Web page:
Covid: The United States says goodbye to the year with a record of daily cases of coronavirus | Society


Graham Roark, 8, receives the Pfizer Covid-19 vaccine for children ages 5 to 11 at Lurie Children's Hospital, Virginia Scheffler, in Chicago.
Graham Roark, 8, receives the Pfizer Covid-19 vaccine for children ages 5 to 11 at Lurie Children’s Hospital, Virginia Scheffler, in Chicago.Nam Y. Huh (AP)

The United States says goodbye to 2021 hit by the highest peak in coronavirus cases since the start of the pandemic. Only this Thursday 488,000 infections were registered, reaching a daily record for the second consecutive day, and almost doubling the worst figures of last winter. The highly transmissible omicron variant has caused that a year and a half after the origin of the health crisis, 15 States and territories deal with more cases in a week than in any previous period. Although the critical situation has cast a shadow over the end-of-the-year holidays and caused staff shortages in various industries, hospitalizations have risen only 11% and deaths have declined slightly in the past two weeks.

Looking ahead to New Year’s Eve, epidemiologist Anthony Fauci, chief medical adviser to the government of President Joe Biden, clarified this Thursday that it is not necessary to cancel the small meetings between vaccinated family and friends. But “if your plans are to go to a party of 40 to 50 people with all the bells and whistles and everyone hugging and kissing and wishing each other a happy new year, I would strongly recommend that this year they do not do it,” he said on a day in which the The average number of new cases in the last seven days was 301,000, another disgraceful record.

Preliminary data show that omicron causes milder illnesses than previous variants. With the hospital system still under control despite the wave of infections, one of the most immediate consequences of this variant is that many employees have had to absent themselves from their jobs due to being infected, which has led to a shortage of personnel in the medical sector , a growing number of businesses closed and several end-of-year events suspended.

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Health authorities warned that infections will continue to increase in January, when people return to their cities and students to schools. The specter of a new school closure has worried parents, but the Secretary of Education, Miguel Cardona, assured that, although there are personnel problems in schools, the position was to keep children in classrooms. Some universities, such as California, Stanford or Harvard, have already made the decision to delay the start of their next semesters or start the year with online classes.

One of the industries most affected by this new wave has been that of the airlines, which, given the number of personnel left, has been forced this Thursday to cancel more than 1,100 flights to, from or within the United States, according to the site of FlightAware air travel data. Another hit sector is that of cruise ships. The Centers for Disease Control and Prevention (CDC) recommended that citizens, regardless of their vaccination status, avoid travel after a series of outbreaks recorded on board.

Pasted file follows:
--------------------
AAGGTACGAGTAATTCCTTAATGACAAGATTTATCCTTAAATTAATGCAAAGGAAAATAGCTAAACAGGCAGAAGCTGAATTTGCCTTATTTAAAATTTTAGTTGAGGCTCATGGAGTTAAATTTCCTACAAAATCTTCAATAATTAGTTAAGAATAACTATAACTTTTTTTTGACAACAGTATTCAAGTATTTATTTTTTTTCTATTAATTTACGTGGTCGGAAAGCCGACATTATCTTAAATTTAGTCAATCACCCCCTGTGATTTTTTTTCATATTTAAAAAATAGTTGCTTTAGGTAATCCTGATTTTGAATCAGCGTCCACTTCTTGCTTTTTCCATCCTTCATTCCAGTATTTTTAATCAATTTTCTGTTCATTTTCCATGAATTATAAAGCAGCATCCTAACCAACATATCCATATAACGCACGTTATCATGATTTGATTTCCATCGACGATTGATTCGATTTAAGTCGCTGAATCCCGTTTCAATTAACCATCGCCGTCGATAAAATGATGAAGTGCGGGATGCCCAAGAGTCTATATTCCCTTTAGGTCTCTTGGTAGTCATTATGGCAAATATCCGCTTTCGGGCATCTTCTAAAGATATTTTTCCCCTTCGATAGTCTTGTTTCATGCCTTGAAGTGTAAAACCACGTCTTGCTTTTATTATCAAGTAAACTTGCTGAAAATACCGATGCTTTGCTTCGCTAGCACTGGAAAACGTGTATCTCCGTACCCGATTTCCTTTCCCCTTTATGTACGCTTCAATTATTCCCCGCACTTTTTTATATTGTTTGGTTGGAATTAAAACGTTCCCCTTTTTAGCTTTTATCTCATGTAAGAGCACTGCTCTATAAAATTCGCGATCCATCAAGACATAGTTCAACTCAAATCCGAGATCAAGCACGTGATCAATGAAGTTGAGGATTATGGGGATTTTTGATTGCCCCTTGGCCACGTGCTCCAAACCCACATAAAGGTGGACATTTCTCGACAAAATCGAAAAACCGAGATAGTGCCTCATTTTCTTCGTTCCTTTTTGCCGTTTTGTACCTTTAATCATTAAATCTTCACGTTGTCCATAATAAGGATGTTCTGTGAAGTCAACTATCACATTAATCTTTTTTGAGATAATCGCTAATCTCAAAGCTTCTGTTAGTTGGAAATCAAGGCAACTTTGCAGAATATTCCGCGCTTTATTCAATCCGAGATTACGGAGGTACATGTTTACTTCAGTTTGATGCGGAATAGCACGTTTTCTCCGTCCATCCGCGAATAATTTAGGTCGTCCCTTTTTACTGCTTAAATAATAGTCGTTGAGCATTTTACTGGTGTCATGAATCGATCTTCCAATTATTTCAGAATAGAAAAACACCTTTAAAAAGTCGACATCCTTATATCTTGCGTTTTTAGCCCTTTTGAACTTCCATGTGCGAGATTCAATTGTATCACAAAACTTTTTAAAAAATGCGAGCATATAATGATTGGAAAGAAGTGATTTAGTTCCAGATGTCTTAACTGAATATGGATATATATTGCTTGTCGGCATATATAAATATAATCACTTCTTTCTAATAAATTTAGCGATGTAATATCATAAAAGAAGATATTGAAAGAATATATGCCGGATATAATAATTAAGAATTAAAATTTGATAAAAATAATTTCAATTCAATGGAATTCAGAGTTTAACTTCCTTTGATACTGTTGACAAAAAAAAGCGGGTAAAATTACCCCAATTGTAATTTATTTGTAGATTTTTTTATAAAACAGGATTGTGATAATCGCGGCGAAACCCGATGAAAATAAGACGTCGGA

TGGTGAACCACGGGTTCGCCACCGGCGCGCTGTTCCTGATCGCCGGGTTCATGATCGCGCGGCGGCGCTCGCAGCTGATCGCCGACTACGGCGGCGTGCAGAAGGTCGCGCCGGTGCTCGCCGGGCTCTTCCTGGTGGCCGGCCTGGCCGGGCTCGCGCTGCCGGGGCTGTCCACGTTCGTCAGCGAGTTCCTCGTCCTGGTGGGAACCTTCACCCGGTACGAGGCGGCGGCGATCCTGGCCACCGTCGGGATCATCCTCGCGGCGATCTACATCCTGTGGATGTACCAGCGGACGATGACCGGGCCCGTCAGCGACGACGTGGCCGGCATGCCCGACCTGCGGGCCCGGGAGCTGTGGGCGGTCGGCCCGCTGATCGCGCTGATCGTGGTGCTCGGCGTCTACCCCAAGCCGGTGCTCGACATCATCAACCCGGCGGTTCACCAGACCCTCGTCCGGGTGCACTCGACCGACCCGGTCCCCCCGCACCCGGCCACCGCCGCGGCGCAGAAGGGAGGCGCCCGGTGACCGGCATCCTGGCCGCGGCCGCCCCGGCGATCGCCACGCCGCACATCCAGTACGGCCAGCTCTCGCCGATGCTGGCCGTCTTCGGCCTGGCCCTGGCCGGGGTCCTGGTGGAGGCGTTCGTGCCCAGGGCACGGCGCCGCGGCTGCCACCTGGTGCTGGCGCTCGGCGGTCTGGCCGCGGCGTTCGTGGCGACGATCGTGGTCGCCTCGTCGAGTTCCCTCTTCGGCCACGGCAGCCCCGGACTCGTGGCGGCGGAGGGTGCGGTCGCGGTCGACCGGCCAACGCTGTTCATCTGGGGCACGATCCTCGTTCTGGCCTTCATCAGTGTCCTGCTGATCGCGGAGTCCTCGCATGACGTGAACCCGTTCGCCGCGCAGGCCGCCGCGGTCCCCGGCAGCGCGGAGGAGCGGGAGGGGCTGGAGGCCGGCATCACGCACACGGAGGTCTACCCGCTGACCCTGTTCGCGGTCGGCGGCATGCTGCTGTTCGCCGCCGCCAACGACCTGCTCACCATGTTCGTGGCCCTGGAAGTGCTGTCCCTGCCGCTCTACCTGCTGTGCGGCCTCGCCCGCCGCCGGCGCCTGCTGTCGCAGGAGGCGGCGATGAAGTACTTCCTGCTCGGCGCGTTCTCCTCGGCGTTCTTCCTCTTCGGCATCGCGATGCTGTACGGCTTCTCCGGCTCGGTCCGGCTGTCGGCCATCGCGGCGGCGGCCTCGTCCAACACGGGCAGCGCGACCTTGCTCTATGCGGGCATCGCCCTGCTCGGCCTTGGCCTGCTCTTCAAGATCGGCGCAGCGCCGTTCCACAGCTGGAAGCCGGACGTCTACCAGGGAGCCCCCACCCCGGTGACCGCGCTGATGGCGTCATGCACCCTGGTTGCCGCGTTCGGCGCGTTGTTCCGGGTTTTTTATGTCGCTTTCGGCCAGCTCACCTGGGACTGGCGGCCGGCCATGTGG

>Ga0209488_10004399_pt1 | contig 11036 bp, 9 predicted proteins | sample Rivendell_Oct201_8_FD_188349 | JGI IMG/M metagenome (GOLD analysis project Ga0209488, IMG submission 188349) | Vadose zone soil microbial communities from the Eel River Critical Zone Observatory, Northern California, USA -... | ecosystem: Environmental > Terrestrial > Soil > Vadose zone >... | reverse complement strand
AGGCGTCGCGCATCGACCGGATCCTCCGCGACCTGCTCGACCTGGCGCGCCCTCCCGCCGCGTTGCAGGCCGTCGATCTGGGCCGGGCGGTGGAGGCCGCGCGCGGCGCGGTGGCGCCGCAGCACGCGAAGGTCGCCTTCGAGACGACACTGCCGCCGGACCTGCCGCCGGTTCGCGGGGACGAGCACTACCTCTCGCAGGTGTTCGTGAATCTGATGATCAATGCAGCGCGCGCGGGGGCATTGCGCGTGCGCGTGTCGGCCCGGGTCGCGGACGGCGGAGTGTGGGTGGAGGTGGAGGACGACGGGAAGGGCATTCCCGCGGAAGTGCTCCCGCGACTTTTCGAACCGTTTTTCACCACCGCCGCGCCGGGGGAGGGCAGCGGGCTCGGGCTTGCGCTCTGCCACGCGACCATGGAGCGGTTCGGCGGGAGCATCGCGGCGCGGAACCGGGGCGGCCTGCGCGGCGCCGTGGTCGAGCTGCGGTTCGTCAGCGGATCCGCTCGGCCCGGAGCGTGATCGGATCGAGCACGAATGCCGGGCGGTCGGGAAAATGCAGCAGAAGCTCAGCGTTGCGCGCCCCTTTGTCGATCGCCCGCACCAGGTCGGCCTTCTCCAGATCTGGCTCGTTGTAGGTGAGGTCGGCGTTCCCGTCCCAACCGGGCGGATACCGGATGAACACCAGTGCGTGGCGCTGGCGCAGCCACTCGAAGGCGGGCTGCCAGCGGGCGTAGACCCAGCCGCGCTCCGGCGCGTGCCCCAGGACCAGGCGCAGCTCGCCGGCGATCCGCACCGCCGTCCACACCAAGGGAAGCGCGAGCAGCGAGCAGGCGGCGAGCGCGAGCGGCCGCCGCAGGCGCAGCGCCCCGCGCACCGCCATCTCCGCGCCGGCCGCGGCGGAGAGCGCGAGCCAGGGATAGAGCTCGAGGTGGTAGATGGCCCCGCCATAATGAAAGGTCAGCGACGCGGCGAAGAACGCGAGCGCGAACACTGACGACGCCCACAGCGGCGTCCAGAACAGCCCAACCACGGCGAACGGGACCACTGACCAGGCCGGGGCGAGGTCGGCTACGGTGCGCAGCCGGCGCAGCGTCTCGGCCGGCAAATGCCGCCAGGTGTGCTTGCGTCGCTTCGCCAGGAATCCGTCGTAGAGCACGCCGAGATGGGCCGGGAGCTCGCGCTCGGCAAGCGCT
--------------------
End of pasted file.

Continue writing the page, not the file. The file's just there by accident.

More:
About 60,000 Americans are hospitalized with COVID-19, about half the number recorded in January, reported the Centers for Disease Control and Prevention (CDC). The agency’s data also reveals that the unvaccinated end up in the hospital at higher rates than the inoculated. During the week of December 21-27, an average of 334 children under the age of 17 were admitted to the hospital daily, a 58% increase over the previous week. This afternoon, local media have published that the Food and Drug Administration (FDA) is scheduled to authorize the Pfizer-BioNTech booster vaccine for children between 12 and 15 years of age early next week.

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Amid the delicate health landscape, CDC health experts recommended cutting the isolation period for those infected from 10 to five days when they do not have symptoms. The update of the guide, based on the evidence that patients with covid-19 are most contagious two days before and three days after developing symptoms, has raised criticism in a sector of the medical union. Triggering in infections is not an American phenomenon, where just over 60% of the population is vaccinated. The World Health Organization reported that new cases rose 11% last week from the previous week worldwide, hitting five million from Dec. 20-26.

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George Holan

George Holan is chief editor at Plainsmen Post and has articles published in many notable publications in the last decade.

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